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Considering Test-After Development

  • September 19, 2007
  • By Jeff Langr
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Test-Driven Development

With the more ad hoc TAD approach, I wrote a wider test first, one that allowed introduction of a larger chunk of code all at once. I used my skills and experience to drive the introduction of those two minutes of for-loop coding. That approach seemed to have worked well enough, but I did have to remember to go back and bolster things with an additional test.

The approach using test-driven development (TDD) is to start with the simplest possible case instead of the most typical case. What's the simplest case I can think of? Well, what if the string is null? I write my first test, which takes me about 30 seconds. (I have to get the test class in place to support the first test, like the TAD solution, but it's a simpler test.)

@Test
public void answersNullForNullText() {
   assertEquals(null, new Reverser().reverse(null));
}

That's easy! Within 10 seconds, I have a passing implementation in place:

public String reverse(String text) {
   return null;
}

Already, I have a test that I didn't have before, plus I have a more robust implementation. A novice programmer can easily remember to start from null as the simplest case.

Going back to the TAD solution, my experience failed me. Upon adding a new after-the-fact test, I discover that the reverse method throws a NullPointerException if passed a null input string. I'm sure I'd have thought to code for that, given enough time (or perhaps someone might have reminded me at our next code review session).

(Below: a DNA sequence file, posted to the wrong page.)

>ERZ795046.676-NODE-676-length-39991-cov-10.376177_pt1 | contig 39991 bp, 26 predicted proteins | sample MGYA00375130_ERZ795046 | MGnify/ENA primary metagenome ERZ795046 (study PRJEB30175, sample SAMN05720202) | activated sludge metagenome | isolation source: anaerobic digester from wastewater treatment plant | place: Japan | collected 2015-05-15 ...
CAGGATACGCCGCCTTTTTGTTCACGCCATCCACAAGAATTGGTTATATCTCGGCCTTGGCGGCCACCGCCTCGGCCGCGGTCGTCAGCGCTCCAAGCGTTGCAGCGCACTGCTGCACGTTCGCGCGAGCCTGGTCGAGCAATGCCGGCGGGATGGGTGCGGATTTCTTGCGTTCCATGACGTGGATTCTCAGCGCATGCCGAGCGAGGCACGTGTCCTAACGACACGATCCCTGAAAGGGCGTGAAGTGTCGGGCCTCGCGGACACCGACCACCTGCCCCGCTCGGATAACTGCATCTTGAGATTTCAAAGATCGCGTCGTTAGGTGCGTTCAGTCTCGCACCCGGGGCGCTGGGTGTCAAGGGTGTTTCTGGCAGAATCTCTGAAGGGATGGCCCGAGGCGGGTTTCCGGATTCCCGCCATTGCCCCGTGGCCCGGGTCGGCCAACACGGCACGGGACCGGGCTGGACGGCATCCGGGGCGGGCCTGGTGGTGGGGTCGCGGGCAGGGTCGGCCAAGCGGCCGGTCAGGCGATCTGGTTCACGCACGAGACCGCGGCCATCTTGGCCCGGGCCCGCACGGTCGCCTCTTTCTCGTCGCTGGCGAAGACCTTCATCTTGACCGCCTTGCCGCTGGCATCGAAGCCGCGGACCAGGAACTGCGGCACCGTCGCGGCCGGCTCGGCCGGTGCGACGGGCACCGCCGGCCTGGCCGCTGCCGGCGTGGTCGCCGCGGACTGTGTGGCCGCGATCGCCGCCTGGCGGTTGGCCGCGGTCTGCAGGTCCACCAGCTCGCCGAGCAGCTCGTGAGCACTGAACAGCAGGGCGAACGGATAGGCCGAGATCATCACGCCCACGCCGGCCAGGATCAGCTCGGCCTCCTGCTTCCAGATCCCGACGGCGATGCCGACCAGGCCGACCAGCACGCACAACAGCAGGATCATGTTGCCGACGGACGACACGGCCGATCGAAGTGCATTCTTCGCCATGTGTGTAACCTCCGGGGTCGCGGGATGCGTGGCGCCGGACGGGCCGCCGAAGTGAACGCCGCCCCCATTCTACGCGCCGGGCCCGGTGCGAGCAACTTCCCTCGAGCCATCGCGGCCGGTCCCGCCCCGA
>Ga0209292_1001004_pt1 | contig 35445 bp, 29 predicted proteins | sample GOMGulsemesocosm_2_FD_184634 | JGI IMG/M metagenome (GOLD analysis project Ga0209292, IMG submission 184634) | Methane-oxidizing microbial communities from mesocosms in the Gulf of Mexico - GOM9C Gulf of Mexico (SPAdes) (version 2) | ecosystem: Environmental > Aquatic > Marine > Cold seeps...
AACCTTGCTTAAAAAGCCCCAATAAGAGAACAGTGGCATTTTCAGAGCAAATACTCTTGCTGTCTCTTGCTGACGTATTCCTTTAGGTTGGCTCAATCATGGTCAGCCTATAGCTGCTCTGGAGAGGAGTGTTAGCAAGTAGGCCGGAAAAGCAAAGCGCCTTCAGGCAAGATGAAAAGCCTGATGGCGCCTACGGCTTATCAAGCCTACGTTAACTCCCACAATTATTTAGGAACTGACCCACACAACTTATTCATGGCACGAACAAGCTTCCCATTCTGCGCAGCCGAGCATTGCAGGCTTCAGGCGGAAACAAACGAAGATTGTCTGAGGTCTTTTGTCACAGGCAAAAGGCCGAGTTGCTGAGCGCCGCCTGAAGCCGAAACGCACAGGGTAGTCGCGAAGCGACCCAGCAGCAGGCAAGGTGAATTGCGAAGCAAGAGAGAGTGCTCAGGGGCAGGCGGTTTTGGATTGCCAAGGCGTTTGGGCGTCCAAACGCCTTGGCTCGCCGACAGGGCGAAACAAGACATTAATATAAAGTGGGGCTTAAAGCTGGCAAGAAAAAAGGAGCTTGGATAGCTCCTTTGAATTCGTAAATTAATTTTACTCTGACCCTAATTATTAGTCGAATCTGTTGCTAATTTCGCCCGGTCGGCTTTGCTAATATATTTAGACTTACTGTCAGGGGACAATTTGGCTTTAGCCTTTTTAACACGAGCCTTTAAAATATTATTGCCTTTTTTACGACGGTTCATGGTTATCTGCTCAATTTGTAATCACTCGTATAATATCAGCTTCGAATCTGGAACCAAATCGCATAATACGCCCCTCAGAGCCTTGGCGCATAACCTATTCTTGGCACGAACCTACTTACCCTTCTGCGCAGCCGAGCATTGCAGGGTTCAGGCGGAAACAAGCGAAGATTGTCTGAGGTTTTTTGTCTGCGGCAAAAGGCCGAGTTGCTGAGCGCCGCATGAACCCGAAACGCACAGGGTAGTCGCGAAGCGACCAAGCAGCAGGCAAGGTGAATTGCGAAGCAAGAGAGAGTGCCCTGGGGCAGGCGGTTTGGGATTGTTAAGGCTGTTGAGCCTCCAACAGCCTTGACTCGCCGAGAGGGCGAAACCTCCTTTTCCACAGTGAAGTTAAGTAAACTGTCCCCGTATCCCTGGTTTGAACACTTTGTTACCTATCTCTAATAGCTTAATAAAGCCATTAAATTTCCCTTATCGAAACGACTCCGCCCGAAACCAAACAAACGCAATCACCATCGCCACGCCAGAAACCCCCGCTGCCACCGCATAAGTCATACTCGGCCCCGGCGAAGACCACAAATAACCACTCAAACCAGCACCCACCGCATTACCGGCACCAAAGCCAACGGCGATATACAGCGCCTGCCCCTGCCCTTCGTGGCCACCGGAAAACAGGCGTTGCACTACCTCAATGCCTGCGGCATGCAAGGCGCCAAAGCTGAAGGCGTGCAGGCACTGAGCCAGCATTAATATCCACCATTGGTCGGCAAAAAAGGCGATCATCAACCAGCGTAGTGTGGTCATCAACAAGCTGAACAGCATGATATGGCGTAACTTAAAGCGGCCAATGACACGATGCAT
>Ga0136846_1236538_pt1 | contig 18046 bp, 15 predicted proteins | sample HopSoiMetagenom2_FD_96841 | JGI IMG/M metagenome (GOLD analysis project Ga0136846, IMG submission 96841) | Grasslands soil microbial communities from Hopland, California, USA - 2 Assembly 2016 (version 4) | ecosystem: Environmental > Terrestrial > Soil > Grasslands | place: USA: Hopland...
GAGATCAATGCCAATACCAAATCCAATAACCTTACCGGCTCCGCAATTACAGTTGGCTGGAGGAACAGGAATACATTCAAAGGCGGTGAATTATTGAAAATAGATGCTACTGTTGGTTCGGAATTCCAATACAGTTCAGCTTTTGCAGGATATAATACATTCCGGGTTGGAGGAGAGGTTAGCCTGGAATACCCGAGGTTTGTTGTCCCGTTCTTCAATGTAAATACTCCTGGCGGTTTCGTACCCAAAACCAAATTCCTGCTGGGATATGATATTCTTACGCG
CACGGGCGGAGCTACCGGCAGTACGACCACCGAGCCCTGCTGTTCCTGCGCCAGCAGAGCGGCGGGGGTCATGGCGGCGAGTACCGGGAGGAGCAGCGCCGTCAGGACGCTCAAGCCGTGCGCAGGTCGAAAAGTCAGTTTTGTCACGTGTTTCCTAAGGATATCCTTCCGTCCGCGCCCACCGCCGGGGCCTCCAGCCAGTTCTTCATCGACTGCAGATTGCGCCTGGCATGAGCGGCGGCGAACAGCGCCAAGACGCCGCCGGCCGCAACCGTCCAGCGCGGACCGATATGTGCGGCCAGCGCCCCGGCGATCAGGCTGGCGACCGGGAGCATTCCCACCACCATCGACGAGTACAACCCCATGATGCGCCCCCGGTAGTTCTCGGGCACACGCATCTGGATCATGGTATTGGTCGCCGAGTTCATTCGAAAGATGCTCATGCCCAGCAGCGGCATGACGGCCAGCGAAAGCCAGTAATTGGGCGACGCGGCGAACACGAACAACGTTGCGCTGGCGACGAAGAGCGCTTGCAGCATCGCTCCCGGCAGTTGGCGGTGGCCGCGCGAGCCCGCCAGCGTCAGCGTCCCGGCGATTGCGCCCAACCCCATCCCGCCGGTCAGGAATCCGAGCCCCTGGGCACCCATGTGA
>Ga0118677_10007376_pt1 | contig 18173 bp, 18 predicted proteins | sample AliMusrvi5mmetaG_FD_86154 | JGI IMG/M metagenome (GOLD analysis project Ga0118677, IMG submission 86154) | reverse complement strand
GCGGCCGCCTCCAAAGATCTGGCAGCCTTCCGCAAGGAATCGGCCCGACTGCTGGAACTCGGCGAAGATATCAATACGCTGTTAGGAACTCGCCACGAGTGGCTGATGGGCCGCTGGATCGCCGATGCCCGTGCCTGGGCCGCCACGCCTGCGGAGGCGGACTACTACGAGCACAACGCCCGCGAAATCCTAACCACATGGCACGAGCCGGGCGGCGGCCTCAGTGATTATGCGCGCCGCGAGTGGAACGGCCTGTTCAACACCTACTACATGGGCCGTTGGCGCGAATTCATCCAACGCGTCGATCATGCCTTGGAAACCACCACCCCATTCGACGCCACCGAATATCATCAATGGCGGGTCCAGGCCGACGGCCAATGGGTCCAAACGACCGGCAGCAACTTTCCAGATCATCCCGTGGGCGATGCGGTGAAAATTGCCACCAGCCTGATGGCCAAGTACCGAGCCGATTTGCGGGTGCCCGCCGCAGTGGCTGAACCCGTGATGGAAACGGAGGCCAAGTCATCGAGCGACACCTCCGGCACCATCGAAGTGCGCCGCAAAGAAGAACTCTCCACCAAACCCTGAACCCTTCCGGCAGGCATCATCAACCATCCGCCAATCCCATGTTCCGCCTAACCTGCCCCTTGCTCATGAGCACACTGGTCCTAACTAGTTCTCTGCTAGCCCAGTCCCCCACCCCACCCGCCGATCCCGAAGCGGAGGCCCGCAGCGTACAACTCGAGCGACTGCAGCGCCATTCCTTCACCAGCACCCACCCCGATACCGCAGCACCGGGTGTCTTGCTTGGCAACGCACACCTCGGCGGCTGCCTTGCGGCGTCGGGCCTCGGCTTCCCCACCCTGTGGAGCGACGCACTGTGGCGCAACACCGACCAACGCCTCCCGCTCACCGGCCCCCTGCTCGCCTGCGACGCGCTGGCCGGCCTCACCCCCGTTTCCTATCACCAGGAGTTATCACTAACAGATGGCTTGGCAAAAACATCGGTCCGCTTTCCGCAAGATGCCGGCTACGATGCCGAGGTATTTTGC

The next simplest step is the empty string:

import static org.junit.Assert.*;
import org.junit.*;

public class ReverserTest {
   private Reverser reverser;

   @Before
   public void initialize() {
      reverser = new Reverser();
   }

   @Test
   public void answersNullForNullText() {
      assertEquals(null, reverser.reverse(null));
   }

   @Test
   public void answersEmptyStringForEmptyString() {
      assertEquals("", reverser.reverse(""));
   }
}

Writing the test, plus refactoring to a common setup, takes about 30 seconds. The implementation again takes a few seconds (about 10):

public String reverse(String text) {
   return text;
}

For the second time, I document a case that I probably wouldn't have worried about when doing TAD. Fortunately, this is a test that does pass against the existing TAD solution. But what's better about the TDD solution is that the document—the test named answersEmptyStringForEmptyString—provides a piece of instantaneous information. In its absence, I would have had to spend time gleaning that information from careful code analysis of the TAD solution.

In about 15 seconds, I write the case for a single-word string, and realize that the implementation need not change (in other words, the tests already pass).

@Test
public void answersInputForSingleWord() {
   assertEquals("one", reverser.reverse("one"));
}

The next case, an input string that contains two words (15 seconds):

@Test
public void swapsTwoWords() {
   assertEquals("two one", reverser.reverse("one two"));
}

This failing test triggers the following implementation (about 30 seconds):

public String reverse(String text) {
   if (text == null)
      return null;
   String[] words = text.split(" ");
   if (words.length == 1)
      return words[0];
   return words[1] + " " + words[0];
}

My initial solution doesn't include the guard against text being null. That omission breaks the test answersNullForNullText, something I rectified rapidly.

For the next test, I could jump to the multi-word input that requires a loop in the solution. But, my interest in finding a next increment of solution in rapid time triggers the thought, "What if the two words are separated by more than one space?" I take 15 seconds to code this test:

@Test
public void eliminatesExtraSpacesBetweenWords() {
   assertEquals("two one", reverser.reverse("one  two"));
}

The implementation, very specific to the needs of the test:

public String reverse(String text) {
   if (text == null)
      return null;
   String[] words = text.split("\\s+");
   if (words.length == 1)
      return words[0];
   return words[1] + " " + words[0];
}




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